Pamela JORDEN (b. 1969, Knoxville, TN) received a BFA from the University of Tennessee in 1992 and an MFA from California Institute of the Arts in 1996. Her work will be the subject of a solo-exhibition at Philip Martin Gallery (Los Angeles, CA) in December. Jorden's work was recently featured in "Katy Cowan and Pamela Jorden: The Day in the Night" at Philip Martin Gallery (Los Angeles, CA). Jorden has had recent solo and group exhibitions at Klaus von Nichtssagend Gallery (New York, NY); Romer Young Gallery (San Francisco, CA); Brennan & Griffin (New York, NY); Seterah Gallery (Düsseldorf, Germany); Pizzuti Collection (Columbus, OH); Mason Gross Art Gallery at Rutgers University (New Brunswick, NJ). Jorden's work has been written about numerous publications such as Artforum, Los Angeles Times, The New York Times, and Art in America. Jorden lives and works in Los Angeles, CA.

 

Kristy LUCK (b. 1985, Woodstock, IL) received a BFA from Rockford University (Rockford, IL) and a MFA from The School of the Art Institute of Chicago (Chicago, IL). Her work has been the subject of solo exhibitions at Philip Martin Gallery (Los Angeles, CA); ODD ARK LA (Los Angeles, CA); Eastside International (Los Angeles, CA); and Tiger Strikes Asteroid (Chicago, IL). Additionally, her work has been included in group shows at Torrance Art Museum (Torrance, CA); Jacob’s West (Los Angeles, CA); 0-0LA (Los Angeles, CA); Guerrero Gallery (San Francisco, CA); Corbett vs. Dempsey (Chicago, IL); A Public Space (Fishers Island, New York); and Projet Pangée (Montreal, Canada). Luck was awarded the Lighthouse Works Fellowship in 2017. Her work has been featured in numerous publications including Los Angeles Times, Architectural Digest, Artillery Magazine, Whitehot Magazine, The Editorial Magazine, and Opening Ceremony. Luck lives and works in Los Angeles, CA.

 

Nathan MABRY (b. 1978, Durango, CO) received his BFA from the Kansas City Art Institute (Kansas City, MO) in 2001 and his MFA from the University of California (Los Angeles, CA) in 2004. Mabry’s work was recently featured in major exhibition, "The Sorcerer’s Burden: Contemporary Art and the Anthropological Turn" at The Contemporary Austin (Austin, TX). Mabry’s work has been included in numerous exhibitions, including solo and group shows at the Nasher Sculpture Center (Dallas, TX); Hammer Museum (Los Angeles, CA); Orange County Musuem of Art (Newport Beach, CA); Museum of Contemporary Art San Diego (San Diego, CA); Ahmanson Foundation Gallery (Irvine, CA); Las Vegas Art Museum (Las Vegas, NV); Museum of Contemporary Art (Denver, CO); Myhren Gallery, University of Denver (Denver, CO); The Rubell Family Collection (Miami, FL); Brevard Art Museum (Melbourne, FL); Nelson-Atkins Museum of Art (Kansas City, MO); Carter Arts Center (Kansas City, MO); Parrish Art Museum (Southampton, NY); Bluecoat (Liverpool, UK); and the Vanhaerents Art Collection (Brussels, Belgium). Mabry’s work is included in the collections of Los Angeles County Museum of Art (Los Angeles, CA), Orange County Museum of Art (Newport Beach, CA), Museum of Contemporary Art (San Diego, CA), Phoenix Museum of Art (Phoenix; AZ), Dallas Museum of Art (Dallas, TX), Nasher Sculpture Center (Dallas, TX), Nelson-Atkins Museum of Art (Kansas City, MO), Palm Springs Museum of Art (Palm Springs, CA), and Whitney Museum of American Art (New York, NY). Private collections include 176 / Zabludowicz Collection (London, UK), The Rubell Family Collection, (Miami, FL), and Vanhaerents Art Museum (Brussels, Belgium). His work has been the subject of reviews and articles in such domestic and international publications as Art in America, Artforum, Art + Auction, Frieze, Modern Painters, The Art Newspaper, Los Angeles Times, and The New York Times. Mabry lives and works in Los Angeles, CA.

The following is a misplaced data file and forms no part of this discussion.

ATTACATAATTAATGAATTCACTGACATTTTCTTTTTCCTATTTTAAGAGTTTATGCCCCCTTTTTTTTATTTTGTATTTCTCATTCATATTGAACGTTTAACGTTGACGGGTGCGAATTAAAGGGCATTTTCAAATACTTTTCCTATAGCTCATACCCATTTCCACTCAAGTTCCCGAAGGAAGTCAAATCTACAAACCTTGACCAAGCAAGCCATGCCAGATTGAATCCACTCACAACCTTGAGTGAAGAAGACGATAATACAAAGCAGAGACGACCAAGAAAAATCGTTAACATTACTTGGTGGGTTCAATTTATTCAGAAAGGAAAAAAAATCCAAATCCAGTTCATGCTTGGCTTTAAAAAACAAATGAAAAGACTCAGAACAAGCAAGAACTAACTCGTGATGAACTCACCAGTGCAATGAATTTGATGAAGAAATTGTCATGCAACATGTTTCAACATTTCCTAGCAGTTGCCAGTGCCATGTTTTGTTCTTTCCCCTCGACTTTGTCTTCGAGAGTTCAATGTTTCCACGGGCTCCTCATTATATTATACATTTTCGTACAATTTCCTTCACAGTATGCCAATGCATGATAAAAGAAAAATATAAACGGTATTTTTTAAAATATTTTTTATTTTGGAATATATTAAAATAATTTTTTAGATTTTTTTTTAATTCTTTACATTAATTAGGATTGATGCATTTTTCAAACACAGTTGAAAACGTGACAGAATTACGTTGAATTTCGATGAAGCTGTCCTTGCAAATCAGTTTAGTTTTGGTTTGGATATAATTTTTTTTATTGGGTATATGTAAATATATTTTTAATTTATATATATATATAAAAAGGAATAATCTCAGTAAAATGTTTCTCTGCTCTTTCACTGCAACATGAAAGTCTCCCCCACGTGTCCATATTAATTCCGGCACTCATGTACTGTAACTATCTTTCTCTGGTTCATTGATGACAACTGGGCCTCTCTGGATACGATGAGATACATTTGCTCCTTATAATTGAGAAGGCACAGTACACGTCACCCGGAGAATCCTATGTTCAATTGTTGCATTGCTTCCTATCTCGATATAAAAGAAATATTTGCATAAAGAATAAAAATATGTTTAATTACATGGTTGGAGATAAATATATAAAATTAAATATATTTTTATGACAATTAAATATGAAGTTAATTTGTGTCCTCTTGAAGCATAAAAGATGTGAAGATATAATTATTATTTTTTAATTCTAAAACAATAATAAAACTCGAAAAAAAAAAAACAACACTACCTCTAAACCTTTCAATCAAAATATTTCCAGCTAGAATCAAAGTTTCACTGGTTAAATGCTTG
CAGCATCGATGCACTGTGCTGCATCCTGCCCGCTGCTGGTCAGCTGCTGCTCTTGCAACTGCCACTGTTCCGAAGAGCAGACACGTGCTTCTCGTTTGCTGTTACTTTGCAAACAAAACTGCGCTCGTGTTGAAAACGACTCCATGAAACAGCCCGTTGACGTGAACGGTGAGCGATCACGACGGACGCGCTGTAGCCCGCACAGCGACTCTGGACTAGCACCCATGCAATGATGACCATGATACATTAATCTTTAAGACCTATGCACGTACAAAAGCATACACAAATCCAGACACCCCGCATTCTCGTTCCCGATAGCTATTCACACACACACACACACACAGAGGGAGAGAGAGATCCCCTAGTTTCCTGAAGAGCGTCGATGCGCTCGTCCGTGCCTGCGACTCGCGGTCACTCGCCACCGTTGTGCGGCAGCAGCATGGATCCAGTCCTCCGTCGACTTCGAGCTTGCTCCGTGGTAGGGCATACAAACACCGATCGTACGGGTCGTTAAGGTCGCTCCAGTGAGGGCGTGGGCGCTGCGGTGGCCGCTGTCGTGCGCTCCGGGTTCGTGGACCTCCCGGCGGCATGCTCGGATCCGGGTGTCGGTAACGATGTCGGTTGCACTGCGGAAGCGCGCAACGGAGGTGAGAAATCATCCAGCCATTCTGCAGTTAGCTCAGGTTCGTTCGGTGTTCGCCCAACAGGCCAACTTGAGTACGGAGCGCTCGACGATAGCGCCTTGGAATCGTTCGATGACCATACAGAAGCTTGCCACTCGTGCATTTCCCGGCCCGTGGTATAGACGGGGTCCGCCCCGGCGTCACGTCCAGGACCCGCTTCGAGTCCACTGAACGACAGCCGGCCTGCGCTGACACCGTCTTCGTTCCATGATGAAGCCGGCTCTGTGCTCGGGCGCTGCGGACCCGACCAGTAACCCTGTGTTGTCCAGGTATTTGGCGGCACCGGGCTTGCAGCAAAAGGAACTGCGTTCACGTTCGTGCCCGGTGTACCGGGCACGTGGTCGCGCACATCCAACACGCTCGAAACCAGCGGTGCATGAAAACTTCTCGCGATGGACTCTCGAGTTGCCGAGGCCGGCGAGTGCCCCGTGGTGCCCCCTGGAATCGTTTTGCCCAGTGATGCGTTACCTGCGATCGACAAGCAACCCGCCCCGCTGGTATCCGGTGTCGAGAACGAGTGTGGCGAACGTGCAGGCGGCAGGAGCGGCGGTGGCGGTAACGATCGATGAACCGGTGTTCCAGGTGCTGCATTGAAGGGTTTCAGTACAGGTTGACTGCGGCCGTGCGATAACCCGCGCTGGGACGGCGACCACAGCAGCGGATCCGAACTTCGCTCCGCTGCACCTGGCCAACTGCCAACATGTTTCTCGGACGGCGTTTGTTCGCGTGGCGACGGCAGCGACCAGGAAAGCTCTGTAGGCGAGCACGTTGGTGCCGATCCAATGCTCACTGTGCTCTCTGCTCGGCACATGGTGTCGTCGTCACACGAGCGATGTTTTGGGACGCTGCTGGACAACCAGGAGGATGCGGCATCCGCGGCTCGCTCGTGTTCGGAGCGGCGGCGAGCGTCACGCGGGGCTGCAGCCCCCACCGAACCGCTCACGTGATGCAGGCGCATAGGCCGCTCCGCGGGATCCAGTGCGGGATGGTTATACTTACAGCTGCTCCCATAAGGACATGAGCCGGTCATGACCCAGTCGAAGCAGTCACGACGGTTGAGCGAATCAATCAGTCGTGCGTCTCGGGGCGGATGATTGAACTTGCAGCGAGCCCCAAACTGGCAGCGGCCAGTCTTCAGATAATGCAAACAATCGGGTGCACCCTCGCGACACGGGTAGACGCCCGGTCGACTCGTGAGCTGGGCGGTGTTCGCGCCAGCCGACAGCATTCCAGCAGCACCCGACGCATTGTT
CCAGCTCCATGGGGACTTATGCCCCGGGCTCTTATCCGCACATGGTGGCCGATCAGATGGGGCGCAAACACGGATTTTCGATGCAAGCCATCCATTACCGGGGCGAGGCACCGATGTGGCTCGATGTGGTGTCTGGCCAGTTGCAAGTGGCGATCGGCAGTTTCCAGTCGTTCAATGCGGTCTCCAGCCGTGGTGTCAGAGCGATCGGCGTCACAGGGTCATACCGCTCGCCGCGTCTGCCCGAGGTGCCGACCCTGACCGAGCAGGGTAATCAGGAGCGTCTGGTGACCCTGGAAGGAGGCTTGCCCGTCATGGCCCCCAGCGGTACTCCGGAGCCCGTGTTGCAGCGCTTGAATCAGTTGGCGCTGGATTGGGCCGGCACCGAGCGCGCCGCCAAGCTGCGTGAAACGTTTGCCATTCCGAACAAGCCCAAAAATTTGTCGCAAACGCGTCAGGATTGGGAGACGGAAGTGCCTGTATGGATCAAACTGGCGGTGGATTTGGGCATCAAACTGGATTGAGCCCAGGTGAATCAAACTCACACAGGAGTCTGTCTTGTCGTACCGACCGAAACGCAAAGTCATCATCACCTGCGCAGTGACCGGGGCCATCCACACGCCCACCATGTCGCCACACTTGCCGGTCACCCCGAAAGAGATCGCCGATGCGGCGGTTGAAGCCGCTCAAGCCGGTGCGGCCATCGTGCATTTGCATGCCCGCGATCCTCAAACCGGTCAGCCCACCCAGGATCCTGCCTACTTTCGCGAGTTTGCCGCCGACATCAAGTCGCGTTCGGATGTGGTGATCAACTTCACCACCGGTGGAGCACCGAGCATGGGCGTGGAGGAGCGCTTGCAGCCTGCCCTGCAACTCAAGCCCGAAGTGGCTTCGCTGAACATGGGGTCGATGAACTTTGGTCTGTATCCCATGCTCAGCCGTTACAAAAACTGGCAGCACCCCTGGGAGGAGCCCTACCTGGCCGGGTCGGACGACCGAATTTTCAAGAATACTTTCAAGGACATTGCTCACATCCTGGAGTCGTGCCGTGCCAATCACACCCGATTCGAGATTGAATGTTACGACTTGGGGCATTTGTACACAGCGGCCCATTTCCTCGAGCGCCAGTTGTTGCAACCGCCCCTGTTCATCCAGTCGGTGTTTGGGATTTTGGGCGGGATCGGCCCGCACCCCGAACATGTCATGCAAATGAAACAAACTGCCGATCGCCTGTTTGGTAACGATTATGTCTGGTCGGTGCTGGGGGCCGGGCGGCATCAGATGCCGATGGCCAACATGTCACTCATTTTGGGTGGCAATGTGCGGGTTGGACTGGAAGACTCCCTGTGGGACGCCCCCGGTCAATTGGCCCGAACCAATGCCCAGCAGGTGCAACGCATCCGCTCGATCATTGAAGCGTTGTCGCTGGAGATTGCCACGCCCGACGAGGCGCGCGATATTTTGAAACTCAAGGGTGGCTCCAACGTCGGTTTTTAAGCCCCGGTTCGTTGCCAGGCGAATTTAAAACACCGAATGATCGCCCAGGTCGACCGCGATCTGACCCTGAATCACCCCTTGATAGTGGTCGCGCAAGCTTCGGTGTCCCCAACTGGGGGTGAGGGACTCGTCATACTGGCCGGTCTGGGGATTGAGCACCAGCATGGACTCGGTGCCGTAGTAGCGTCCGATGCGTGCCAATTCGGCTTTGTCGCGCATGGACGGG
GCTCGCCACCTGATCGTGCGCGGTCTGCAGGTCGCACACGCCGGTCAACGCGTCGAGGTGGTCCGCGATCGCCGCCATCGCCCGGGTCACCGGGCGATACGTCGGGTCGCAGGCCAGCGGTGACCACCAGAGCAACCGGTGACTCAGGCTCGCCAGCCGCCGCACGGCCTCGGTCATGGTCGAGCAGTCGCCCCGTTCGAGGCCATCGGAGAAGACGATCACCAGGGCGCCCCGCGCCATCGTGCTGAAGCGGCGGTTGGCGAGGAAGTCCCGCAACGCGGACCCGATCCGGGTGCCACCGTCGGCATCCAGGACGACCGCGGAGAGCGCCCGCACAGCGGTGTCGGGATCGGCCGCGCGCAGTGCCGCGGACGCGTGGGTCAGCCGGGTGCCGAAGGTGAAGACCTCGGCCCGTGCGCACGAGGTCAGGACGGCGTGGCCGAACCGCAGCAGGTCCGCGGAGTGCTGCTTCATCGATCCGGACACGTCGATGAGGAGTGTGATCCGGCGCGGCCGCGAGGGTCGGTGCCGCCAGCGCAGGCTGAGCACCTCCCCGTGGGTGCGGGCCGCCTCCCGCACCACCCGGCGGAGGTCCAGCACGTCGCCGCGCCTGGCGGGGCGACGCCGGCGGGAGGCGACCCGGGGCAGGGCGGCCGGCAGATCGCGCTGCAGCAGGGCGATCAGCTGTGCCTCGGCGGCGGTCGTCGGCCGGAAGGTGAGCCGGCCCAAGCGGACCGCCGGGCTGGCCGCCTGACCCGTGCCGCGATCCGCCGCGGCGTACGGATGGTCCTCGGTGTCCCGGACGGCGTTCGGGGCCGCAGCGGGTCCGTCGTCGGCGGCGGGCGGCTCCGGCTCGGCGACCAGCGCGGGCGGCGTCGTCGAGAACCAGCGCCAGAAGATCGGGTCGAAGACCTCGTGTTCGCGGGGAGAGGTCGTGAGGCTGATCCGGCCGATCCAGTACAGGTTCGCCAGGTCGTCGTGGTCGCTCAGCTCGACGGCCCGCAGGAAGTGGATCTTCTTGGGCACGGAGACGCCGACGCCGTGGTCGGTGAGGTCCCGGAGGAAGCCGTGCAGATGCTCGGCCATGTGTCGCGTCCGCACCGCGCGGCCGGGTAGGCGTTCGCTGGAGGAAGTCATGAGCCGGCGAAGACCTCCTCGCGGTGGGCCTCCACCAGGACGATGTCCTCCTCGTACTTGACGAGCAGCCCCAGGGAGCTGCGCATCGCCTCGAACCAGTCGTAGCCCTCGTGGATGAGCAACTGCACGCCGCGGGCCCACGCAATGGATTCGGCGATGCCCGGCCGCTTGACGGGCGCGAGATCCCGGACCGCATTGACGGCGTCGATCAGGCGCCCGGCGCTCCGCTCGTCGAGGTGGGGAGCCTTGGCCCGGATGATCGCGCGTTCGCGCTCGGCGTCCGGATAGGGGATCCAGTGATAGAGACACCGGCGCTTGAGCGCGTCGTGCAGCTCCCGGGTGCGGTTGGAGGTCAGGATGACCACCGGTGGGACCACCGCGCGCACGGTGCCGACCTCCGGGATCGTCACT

Elizabeth NEWMAN (b. 1962, Melbourne, Australia) studied at the Victorian College of the Arts (Melbourne, Australia). Newman’s work has been the subject of solo exhibitions at Darren Knight Gallery (Sydney, Australia); the State Library of Victoria (Melbourne, Australia); Griffith University Art Museum (Brisbane, Australia); and Neon Parc (Melbourne, Australia). Her work has also been included in group shows at Ian Potter Museum, University of Melbourne (Melbourne, Australia); Australian Center for Contemporary Art (Melbourne, Australia); and Heide Museum of Modern Art (Melbourne, Australia). Her work has been featured in numerous publications such as Un Magazine, Art & Australia, Memo Review, and Art and Text. Newman lives and works in Melbourne, Australia.

 

Joanne Petit-Frère (b. 1987, New York, NY) received a BA from the Fashion Institute of Technology (New York, NY).  In 2020, Petit-Frère’s work was the subject of two solo exhibitions: “Black Braid Brocade,” at Philip Martin Gallery (Los Angeles, CA), and BRAID.CORA QUARANTINA 2020 (POST.JUNETEENTH), commissioned by the California African-American Museum (Los Angeles, CA) and Los Angeles Nomadic Division (Los Angeles, CA). Petit-Frère’s work will be featured in an upcoming solo project on Gondola. Recent group and museum shows include, "A Queen Within: Adorned Archetypes,” at the Museum of Pop Culture (Seattle, WA); and “This Synthetic Moment (Replicant)," curated by David Hartt at Philip Martin Gallery (Los Angeles, CA). Petit-Frère’s work has been included in performances and exhibitions at MoMA PS1 (New York, NY); Haitian Cultural Exchange (New York, NY); New Orleans Museum of Art (New Orleans, LA); and The Ethelbert Cooper Gallery of African and African American Art, Harvard University (Cambridge, MA). Petit-Frère has created custom hair sculptures for Beyoncé, Solange Knowles, Les Nubians, and Janelle Monáe, among others. Petit-Frère’s work has been featured in publications such as Artforum, Vogue, Vogue Italia, Vogue Japan, The New Yorker, The Evening Standard, AnOther Magazine, and Cultured Magazine. Petit-Frère lives and works in New York, NY.